Subprime Auto Loan Crisis Chronometer

Crisis /krīsis/: A turning point that results in a battle over loss allocation.

Will there be a crisis? Are we near one?

Practices and factors similar to those contributing to the subprime mortgage meltdown are now impacting subprime auto lending and related ABS. The gauges reflect our take on how they are impacting risks for lenders and investors.

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The Subprime Auto Loan Crisis Chronometer shows the risk of battles over loss allocation.
May 2018
Lending Practices and Factors i
Subprime and deep subprime lending and securitization have risen sharply; delinquencies are on the rise, but not yet above peak levels. Risky practices exposing specific lenders and their investors to losses; other lenders will be similarly exposed if they chase market share.
ABS Practices and Factors i
Credit enhancements such as excess spread, overcollateralization and subordination continue to create a buffer from riskiest lending practices. Investors have not yet felt the sting of riskiest practices.
Auto Market Risks i
New vehicle prices are at all-time highs, but sales incentives and high supply of off-lease vehicles are depressing used vehicle prices, accelerating depreciation and driving up negative equity on trade-ins. Advances in technology will likely accelerate depreciation further.

New Tech, New Risks

There are always risks to forging a new path. When it comes to electric vehicles (EVs) like the Model S and Model X that back Tesla’s latest deal, there are peculiar risks beyond those that normally accompany auto asset-backed securities (ABS). Given a lack of historical data, there is the risk of uncertain residual or resale values, and moreover, the potential for those values to fall below expectations for any number of reasons. For example, new technology may emerge that leapfrogs the manufacturer’s current offering, or production start-up problems may prevent the manufacturer from fulfilling demand. There’s even the risk that problems with any product within the manufacturer’s vehicle line-up – whether in production, supply of critical parts (e.g., batteries) or in-use failure of technology – could taint the manufacturer’s image, affecting values of vehicles backing the loans or leases in the deal.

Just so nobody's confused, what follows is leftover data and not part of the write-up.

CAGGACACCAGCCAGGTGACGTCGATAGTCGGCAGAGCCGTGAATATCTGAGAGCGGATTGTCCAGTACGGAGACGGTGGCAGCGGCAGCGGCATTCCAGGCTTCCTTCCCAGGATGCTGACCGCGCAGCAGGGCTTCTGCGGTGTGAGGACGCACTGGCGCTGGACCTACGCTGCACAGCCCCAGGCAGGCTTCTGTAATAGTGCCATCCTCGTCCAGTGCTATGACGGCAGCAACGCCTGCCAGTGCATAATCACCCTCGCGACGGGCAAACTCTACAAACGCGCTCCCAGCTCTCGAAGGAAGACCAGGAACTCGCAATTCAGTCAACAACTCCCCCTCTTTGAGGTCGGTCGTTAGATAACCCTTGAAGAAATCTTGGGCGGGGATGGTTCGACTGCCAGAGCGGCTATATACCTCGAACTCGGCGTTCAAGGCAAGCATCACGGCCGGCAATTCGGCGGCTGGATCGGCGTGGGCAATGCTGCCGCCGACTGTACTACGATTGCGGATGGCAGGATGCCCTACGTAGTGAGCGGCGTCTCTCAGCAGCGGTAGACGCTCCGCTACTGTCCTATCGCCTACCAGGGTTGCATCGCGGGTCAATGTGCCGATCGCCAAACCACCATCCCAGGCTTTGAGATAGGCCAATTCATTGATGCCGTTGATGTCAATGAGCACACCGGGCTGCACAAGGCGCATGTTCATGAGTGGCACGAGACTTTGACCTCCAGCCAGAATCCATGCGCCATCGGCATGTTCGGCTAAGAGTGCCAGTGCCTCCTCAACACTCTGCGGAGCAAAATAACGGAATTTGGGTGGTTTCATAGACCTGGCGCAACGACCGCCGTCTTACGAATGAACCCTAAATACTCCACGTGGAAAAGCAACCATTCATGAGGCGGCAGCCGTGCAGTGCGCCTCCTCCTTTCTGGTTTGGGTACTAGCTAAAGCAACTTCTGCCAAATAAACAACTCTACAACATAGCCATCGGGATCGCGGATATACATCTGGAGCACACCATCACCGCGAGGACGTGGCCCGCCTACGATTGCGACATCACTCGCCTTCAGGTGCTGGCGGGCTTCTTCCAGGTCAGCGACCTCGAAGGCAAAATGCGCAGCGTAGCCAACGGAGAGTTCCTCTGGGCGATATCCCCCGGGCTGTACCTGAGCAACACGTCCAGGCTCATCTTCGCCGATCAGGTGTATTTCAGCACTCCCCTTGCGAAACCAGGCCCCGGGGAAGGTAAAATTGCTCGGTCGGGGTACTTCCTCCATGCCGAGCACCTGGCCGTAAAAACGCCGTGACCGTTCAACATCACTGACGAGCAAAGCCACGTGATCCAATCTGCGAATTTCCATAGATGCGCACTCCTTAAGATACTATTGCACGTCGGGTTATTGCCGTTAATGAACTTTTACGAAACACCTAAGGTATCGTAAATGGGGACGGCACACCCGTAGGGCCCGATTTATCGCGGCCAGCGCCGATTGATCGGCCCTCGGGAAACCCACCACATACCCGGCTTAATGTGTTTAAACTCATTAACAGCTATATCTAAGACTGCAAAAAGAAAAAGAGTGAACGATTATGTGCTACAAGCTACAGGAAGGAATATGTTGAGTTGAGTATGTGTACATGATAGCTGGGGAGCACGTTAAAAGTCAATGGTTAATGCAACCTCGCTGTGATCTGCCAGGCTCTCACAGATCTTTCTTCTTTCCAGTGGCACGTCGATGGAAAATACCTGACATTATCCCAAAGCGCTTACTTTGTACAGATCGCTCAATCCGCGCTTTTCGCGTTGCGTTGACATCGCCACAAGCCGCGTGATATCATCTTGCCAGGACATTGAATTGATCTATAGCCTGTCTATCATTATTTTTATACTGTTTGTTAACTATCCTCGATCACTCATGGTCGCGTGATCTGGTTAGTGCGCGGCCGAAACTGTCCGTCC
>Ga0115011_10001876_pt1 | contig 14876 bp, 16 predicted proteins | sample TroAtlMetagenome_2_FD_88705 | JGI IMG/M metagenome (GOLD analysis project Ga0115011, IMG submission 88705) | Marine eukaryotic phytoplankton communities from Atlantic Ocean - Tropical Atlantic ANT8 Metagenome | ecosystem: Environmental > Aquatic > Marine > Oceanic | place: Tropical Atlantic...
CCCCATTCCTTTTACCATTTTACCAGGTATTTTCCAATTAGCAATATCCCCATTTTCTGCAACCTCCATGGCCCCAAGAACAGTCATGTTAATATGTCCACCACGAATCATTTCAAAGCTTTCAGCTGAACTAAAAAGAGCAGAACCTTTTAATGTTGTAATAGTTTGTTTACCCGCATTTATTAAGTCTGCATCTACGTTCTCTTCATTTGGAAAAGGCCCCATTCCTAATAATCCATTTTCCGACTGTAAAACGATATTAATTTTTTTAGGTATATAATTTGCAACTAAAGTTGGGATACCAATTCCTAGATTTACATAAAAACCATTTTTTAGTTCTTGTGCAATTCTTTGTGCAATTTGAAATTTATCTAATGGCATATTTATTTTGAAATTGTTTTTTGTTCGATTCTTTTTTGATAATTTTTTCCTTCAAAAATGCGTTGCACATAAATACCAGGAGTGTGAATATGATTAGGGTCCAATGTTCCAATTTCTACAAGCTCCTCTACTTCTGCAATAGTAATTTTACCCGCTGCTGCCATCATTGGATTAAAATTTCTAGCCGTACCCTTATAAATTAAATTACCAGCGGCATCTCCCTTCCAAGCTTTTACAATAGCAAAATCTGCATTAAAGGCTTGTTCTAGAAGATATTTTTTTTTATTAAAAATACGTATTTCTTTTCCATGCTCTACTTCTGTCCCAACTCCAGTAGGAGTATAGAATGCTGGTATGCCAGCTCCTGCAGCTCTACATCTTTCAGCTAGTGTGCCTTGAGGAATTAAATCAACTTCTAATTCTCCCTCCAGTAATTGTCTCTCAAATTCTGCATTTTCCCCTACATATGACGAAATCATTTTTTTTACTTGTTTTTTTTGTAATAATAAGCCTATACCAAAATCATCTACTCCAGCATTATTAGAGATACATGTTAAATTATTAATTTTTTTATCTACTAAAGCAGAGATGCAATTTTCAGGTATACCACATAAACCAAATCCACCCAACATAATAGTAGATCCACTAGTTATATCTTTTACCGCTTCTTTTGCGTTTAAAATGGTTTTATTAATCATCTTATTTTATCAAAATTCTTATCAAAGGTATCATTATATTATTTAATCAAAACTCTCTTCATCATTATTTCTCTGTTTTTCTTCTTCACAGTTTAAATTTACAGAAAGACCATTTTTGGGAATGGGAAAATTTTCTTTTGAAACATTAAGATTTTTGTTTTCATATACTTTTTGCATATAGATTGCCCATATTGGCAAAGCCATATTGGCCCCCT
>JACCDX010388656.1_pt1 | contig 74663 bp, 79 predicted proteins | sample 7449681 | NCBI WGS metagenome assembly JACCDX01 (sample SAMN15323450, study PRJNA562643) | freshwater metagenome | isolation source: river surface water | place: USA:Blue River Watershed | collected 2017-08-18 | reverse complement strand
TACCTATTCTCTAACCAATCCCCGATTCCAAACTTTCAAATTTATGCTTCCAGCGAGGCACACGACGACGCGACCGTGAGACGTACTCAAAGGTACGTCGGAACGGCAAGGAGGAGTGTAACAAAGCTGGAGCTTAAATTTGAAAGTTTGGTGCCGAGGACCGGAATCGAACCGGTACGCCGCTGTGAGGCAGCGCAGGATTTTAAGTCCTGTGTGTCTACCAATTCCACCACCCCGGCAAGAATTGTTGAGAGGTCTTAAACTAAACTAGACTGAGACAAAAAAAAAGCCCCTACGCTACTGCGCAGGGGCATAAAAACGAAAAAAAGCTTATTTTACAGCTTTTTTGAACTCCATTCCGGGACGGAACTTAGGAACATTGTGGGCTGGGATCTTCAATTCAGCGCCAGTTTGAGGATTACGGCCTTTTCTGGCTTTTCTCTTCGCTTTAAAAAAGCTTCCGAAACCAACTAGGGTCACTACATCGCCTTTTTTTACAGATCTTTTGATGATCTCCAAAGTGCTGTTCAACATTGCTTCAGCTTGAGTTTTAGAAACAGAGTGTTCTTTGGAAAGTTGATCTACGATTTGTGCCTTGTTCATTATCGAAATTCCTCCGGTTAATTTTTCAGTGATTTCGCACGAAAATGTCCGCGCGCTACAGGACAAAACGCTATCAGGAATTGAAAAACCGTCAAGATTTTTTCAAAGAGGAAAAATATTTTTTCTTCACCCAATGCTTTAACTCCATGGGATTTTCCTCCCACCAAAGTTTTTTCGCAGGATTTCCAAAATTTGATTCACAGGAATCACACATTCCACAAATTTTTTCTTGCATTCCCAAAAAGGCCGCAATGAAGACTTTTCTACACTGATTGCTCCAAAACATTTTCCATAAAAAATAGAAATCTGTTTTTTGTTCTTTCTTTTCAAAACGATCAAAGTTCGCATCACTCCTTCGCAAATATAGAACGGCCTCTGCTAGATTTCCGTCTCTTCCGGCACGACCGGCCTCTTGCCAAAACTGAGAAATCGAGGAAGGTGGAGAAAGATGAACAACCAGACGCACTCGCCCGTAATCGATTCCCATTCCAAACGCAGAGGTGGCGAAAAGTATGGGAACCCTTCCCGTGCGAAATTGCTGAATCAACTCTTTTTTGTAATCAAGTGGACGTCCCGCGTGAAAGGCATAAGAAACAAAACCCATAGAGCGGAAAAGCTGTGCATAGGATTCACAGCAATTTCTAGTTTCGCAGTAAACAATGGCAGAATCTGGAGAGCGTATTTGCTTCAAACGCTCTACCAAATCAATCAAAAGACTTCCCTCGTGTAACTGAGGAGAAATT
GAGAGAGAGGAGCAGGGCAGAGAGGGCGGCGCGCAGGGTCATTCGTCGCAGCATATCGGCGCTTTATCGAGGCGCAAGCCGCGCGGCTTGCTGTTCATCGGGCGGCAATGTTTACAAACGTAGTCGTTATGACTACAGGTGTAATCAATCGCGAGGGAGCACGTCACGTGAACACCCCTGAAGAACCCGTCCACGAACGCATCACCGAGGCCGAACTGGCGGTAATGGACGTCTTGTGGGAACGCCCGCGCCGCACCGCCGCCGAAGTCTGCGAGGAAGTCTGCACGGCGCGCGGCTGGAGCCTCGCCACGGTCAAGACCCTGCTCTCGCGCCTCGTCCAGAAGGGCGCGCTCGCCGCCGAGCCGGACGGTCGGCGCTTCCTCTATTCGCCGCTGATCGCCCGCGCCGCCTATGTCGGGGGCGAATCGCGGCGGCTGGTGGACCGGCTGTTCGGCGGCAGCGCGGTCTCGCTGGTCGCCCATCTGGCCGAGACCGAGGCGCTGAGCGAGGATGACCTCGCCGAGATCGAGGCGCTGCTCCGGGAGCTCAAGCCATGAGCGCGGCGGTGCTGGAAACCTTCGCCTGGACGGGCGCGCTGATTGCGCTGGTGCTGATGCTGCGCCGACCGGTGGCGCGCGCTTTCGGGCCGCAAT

Tesla’s Roadblocks

Tesla, in particular, has had massive problems producing its lower-priced mass market offering, Model 3, and has hit several other roadblocks as well. Tesla’s inability to meet sales goals for the Model 3, divergence of corporate attention across a wide variety of projects, accumulated deficit over $500 million and litigation over its auto-pilot performance could negatively impact the market’s perception of the brand, leading to lower than expected residual values for its Model S and Model X. Also, the ambitions of Tesla and its founder, Elon Musk, create a unique risk for investors. Scientists are actually concerned that Musk’s decision to launch a red Tesla Roadster into space could contaminate Mars with bacteria from Earth. It would be a black eye for a green company to be branded an intergalactic polluter. Will a Tesla product be worth less if scientists confirm that the red Roadster will ultimately wind up sullying the Red Planet? It seems a celebrity founder or celebrity-type status of a vehicle could carry risks similar to signing an athlete to endorse a cereal.

Investors Will Seek Protections

Higher cost EV models may benefit from the self-selection of higher credit borrowers. This is the case with the Tesla offering, though average FICOs are still lower than recent deals from BMW and Mercedes. Even with high quality credit, manufacturers will likely make up for the residual value risk with credit enhancements. Specifically, overcollateralization – the excess value of collateral above the amount investors pay in to the deal – will need to be high enough to cover the risk caused by uncertain residual or resale values. For any deal, there would likely be a level of credit enhancement sufficient to attract investors, but a potential issue is the increased costs that go along with such higher levels.

Auto Innovations Will Spur Innovations in Finance

2018 is set to be a transitional year for the auto industry as EVs become more prevalent and manufacturers move ever so closer to making “Level 5” autonomous vehicles a reality. Some of the buzz regarding fleet financing is related to the goal of a driverless future. Daimler and Ford envision using automated technology to supply fleets of robo-vehicles, rather than privately-owned vehicles, but that message seems to get lost in the hype.
And, as I mentioned on an episode of “The Roadmap,” a podcast from the Center for Auto Finance Excellence, car ownership is not as desirable across the country as it has been in the past given the proliferation of ride-sharing and ride-hailing alternatives. Those alternatives create the prospect of finance models based on income stream rather than asset value.

Are We Headed for the Sky?

In any event, so much has to happen before consumers, our infrastructure and our laws are ready for the transformation to a driverless economy. Along the way to that seemingly inevitable day, there will be opportunities to bundle similar cohorts of vehicles based on their green technology or level of self-automated capability. And the road ahead may take some unexpected turns. Manufacturers are caught up in a race to build ever-faster EVs, but since when have we set aspirations so low? Does anyone remember the fantasy of flying cars? Porsche and Uber are already dreaming of the day. If they make it a reality, we’ll find technology advances may not merely leapfrog current offerings, they’ll fly over them instead.

James Serritella, a partner, and Massimo Giugliano, counsel, contributed to this post and are members of the Insolvency, Creditors’ Rights & Financial Products Practice Group of Davis & Gilbert.